Gifts and Gratuities

Under the Joint Commission on Public Ethics (JCOPE) Advisory Opinion 08-01, employees are prohibited from soliciting or accepting gifts of more than nominal value when it may be reasonably inferred that the gift:

  • is intended to influence them, or
  • could reasonably be expected to influence them in the performance of their official duties, or
  • is intended as a reward for any official action, or
  • is from a disqualified source

The Joint Commission recently enacted the Public Integrity Reform Act (PIRA), Chapter 399 of the Laws of 2011. This will be in effect until the commission issues formal guidance on gifts and other related matters. As noted in the commission’s Interim Advisory on Gifts (PDF):

Specifically, the Public Integrity Reform Act amended the definition of “gift” in two ways:

  1. Excluded from the definition of “gift” food or beverage valued at $15 or less.
     
  2. Clarified the “widely attended event” exception to apply to an event offered by the sponsor at which (a) at least 25 individuals who are not from the governmental entity in which the public official serves attend or were, in good faith, invited to attend, and (b) is related to the public official’s duties or responsibilities or allows the public official to perform a ceremonial function appropriate to his or her position. For the purposes of this exclusion, a public official’s duties or responsibilities shall include:
     
    1. attending an event or a meeting at which a speaker or attendee addresses an issue of public interest or concern as a significant activity at such event or meeting; or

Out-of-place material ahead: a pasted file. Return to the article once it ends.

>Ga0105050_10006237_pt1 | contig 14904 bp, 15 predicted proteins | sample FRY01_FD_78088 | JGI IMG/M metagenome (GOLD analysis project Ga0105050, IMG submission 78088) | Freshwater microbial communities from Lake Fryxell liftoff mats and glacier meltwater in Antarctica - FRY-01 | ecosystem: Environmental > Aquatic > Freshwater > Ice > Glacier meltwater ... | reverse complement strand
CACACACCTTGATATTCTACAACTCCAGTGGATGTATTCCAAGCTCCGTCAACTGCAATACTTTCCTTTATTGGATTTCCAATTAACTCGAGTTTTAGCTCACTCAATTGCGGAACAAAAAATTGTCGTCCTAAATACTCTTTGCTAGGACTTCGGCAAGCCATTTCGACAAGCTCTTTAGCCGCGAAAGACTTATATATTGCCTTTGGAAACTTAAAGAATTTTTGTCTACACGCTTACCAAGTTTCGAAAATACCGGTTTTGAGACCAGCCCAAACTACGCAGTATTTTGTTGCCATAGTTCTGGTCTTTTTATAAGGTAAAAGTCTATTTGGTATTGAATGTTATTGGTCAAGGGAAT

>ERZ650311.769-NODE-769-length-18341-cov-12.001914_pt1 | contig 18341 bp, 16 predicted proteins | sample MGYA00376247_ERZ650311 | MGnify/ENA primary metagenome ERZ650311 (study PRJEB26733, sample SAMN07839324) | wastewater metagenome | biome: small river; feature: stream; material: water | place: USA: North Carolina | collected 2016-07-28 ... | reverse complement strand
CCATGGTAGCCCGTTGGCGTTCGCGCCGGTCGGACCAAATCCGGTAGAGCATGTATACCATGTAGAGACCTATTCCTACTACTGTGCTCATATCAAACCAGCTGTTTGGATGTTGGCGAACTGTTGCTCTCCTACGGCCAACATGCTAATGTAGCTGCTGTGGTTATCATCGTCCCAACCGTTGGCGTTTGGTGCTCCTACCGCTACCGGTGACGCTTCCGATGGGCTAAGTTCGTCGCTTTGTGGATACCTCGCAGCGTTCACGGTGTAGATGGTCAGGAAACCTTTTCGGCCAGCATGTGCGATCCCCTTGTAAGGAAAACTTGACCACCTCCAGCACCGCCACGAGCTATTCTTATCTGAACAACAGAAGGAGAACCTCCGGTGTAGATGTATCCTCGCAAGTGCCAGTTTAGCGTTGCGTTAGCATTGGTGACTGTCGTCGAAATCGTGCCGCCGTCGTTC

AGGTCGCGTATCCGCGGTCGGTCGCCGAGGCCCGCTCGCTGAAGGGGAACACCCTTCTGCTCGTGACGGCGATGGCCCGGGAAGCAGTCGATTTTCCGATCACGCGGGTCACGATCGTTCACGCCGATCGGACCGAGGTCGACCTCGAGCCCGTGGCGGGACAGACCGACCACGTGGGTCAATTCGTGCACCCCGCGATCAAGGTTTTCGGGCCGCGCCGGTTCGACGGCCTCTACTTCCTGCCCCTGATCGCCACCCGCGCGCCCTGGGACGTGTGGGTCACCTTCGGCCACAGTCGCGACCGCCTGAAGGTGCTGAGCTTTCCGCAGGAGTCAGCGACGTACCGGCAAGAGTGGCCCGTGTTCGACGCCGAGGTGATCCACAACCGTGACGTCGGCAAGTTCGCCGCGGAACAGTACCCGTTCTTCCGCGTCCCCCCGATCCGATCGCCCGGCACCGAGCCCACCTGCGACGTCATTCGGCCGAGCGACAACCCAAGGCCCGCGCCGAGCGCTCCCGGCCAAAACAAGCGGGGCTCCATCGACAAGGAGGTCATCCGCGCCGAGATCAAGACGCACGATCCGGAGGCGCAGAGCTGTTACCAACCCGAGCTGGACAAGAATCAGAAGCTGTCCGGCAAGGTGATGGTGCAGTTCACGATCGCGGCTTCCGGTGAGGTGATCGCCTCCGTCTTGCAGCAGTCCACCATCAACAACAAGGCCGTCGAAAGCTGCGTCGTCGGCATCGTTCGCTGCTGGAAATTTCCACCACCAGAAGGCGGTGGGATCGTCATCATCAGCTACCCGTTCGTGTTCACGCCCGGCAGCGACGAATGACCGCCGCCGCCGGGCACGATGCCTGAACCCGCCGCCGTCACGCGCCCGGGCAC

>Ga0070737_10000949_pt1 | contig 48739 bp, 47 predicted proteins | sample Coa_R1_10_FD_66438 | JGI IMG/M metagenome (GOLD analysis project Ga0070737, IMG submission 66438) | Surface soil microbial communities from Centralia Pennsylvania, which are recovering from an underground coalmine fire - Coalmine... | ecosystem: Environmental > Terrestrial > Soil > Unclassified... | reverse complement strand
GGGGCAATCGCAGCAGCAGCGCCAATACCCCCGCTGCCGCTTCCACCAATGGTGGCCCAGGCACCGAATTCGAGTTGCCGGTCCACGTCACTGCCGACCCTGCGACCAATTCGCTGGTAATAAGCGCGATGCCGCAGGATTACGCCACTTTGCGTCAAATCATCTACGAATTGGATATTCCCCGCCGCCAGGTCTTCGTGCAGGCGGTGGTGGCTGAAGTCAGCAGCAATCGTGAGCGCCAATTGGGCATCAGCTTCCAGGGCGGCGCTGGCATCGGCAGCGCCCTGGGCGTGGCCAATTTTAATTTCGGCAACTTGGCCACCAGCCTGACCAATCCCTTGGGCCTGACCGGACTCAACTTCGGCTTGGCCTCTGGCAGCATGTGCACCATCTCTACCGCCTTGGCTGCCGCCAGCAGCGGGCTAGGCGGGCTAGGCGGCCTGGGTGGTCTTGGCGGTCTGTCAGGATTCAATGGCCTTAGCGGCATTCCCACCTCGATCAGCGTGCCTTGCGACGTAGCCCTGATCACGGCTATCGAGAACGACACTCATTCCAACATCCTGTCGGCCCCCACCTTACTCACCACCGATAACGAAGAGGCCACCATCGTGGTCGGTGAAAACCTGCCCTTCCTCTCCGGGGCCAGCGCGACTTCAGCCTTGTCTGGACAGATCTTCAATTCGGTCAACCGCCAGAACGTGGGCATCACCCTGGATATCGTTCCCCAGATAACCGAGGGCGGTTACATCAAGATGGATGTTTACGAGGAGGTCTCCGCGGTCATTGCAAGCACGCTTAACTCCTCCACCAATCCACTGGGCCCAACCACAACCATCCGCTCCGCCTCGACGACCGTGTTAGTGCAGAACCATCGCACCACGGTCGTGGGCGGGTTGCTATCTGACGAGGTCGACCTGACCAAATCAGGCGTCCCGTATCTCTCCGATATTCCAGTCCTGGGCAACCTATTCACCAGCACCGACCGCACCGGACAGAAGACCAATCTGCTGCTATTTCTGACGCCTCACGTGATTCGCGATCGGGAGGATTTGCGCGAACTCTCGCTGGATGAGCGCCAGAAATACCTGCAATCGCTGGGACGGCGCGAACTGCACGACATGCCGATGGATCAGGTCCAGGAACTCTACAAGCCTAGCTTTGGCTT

2. for elected public officials, or their staff attending with or on behalf of such elected officials, attending an event or a meeting at which more than one‐half of the attendees, or persons invited in good faith to attend, are residents of the county, district, or jurisdiction from which the elected public official was elected.

Purchase College employees must adopt an attitude and mode of operation that is above criticism and avoid any type of conduct that would give any suggestion of a conflict of interest. A gift may be in many forms, such as money, service, loan, travel, lodging, meals, refreshments, entertainment, or discounts. The value of a gift is the retail cost to purchase it; the value of a ticket entitling you to food, refreshments, entertainment, etc. is the face value of the ticket; if no value is indicated, the value is the actual cost to the giver.

The underlying principle is the same for multiple gifts, even of nominal value, from a single source given over a 12-month period. Employees “must strive to avoid creating any appearance that would suggest that they are being improperly influenced in discharging their public responsibilities by refusing multiple nominal gifts from the same donor.”

The offer of reciprocity, or even actual reciprocity, does not reduce the value of a gift given to you. You may not designate a friend, family member, or entity (for example, a charity) to receive a gift that you cannot receive.

The full text of Public Officers Law §73 and §74 is available on the New York State Joint Commission on Public Ethics site.


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Ethics (Main)

Conflict of Interest

Gifts & Gratuities

Financial Disclosure
Public Officers Law
§73-a